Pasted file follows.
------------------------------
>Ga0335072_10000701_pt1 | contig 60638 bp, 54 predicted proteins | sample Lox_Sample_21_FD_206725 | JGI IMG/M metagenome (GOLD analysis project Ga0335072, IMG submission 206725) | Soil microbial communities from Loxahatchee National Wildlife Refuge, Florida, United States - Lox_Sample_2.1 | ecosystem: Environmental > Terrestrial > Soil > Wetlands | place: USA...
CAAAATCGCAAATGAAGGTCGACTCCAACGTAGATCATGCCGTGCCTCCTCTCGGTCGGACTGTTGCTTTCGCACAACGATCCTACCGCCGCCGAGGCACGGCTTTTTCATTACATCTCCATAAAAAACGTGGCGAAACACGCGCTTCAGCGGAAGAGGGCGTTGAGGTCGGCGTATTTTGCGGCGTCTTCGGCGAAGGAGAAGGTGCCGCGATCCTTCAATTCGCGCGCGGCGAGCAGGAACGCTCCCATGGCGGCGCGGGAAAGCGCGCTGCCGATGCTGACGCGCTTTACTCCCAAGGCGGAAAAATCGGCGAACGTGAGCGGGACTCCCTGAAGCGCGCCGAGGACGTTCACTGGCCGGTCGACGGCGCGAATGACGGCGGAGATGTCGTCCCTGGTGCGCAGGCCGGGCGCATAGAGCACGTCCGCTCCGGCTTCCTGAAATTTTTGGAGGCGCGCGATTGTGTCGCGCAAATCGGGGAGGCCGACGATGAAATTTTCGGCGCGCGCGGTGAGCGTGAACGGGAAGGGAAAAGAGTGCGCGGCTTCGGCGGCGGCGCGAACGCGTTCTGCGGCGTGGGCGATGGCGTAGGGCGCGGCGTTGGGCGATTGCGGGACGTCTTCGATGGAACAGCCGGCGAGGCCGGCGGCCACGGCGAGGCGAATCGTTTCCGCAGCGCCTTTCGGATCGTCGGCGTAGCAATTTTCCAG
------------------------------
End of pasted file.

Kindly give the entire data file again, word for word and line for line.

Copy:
>Ga0335072_10000701_pt1 | contig 60638 bp, 54 predicted proteins | sample Lox_Sample_21_FD_206725 | JGI IMG/M metagenome (GOLD analysis project Ga0335072, IMG submission 206725) | Soil microbial communities from Loxahatchee National Wildlife Refuge, Florida, United States - Lox_Sample_2.1 | ecosystem: Environmental > Terrestrial > Soil > Wetlands | place: USA...
CAAAATCGCAAATGAAGGTCGACTCCAACGTAGATCATGCCGTGCCTCCTCTCGGTCGGACTGTTGCTTTCGCACAACGATCCTACCGCCGCCGAGGCACGGCTTTTTCATTACATCTCCATAAAAAACGTGGCGAAACACGCGCTTCAGCGGAAGAGGGCGTTGAGGTCGGCGTATTTTGCGGCGTCTTCGGCGAAGGAGAAGGTGCCGCGATCCTTCAATTCGCGCGCGGCGAGCAGGAACGCTCCCATGGCGGCGCGGGAAAGCGCGCTGCCGATGCTGACGCGCTTTACTCCCAAGGCGGAAAAATCGGCGAACGTGAGCGGGACTCCCTGAAGCGCGCCGAGGACGTTCACTGGCCGGTCGACGGCGCGAATGACGGCGGAGATGTCGTCCCTGGTGCGCAGGCCGGGCGCATAGAGCACGTCCGCTCCGGCTTCCTGAAATTTTTGGAGGCGCGCGATTGTGTCGCGCAAATCGGGGAGGCCGACGATGAAATTTTCGGCGCGCGCGGTGAGCGTGAACGGGAAGGGAAAAGAGTGCGCGGCTTCGGCGGCGGCGCGAACGCGTTCTGCGGCGTGGGCGATGGCGTAGGGCGCGGCGTTGGGCGATTGCGGGACGTCTTCGATGGAACAGCCGGCGAGGCCGGCGGCCACGGCGAGGCGAATCGTTTCCGCAGCGCCTTTCGGATCGTCGGCGTAGCAATTTTCCAG